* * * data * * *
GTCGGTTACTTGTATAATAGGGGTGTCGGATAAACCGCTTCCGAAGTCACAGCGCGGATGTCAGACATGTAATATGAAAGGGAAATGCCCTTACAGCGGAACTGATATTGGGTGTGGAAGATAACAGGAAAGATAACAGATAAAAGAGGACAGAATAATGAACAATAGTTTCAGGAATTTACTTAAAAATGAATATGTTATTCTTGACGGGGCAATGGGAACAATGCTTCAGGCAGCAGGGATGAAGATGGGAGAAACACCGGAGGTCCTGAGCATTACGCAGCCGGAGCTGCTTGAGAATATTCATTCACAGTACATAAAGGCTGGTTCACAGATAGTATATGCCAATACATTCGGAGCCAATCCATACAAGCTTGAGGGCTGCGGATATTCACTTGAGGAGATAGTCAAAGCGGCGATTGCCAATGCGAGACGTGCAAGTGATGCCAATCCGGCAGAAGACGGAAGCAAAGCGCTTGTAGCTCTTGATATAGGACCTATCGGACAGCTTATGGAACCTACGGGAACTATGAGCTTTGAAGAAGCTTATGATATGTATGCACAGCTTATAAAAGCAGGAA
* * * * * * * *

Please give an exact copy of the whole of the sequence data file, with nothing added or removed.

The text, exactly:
GTCGGTTACTTGTATAATAGGGGTGTCGGATAAACCGCTTCCGAAGTCACAGCGCGGATGTCAGACATGTAATATGAAAGGGAAATGCCCTTACAGCGGAACTGATATTGGGTGTGGAAGATAACAGGAAAGATAACAGATAAAAGAGGACAGAATAATGAACAATAGTTTCAGGAATTTACTTAAAAATGAATATGTTATTCTTGACGGGGCAATGGGAACAATGCTTCAGGCAGCAGGGATGAAGATGGGAGAAACACCGGAGGTCCTGAGCATTACGCAGCCGGAGCTGCTTGAGAATATTCATTCACAGTACATAAAGGCTGGTTCACAGATAGTATATGCCAATACATTCGGAGCCAATCCATACAAGCTTGAGGGCTGCGGATATTCACTTGAGGAGATAGTCAAAGCGGCGATTGCCAATGCGAGACGTGCAAGTGATGCCAATCCGGCAGAAGACGGAAGCAAAGCGCTTGTAGCTCTTGATATAGGACCTATCGGACAGCTTATGGAACCTACGGGAACTATGAGCTTTGAAGAAGCTTATGATATGTATGCACAGCTTATAAAAGCAGGAA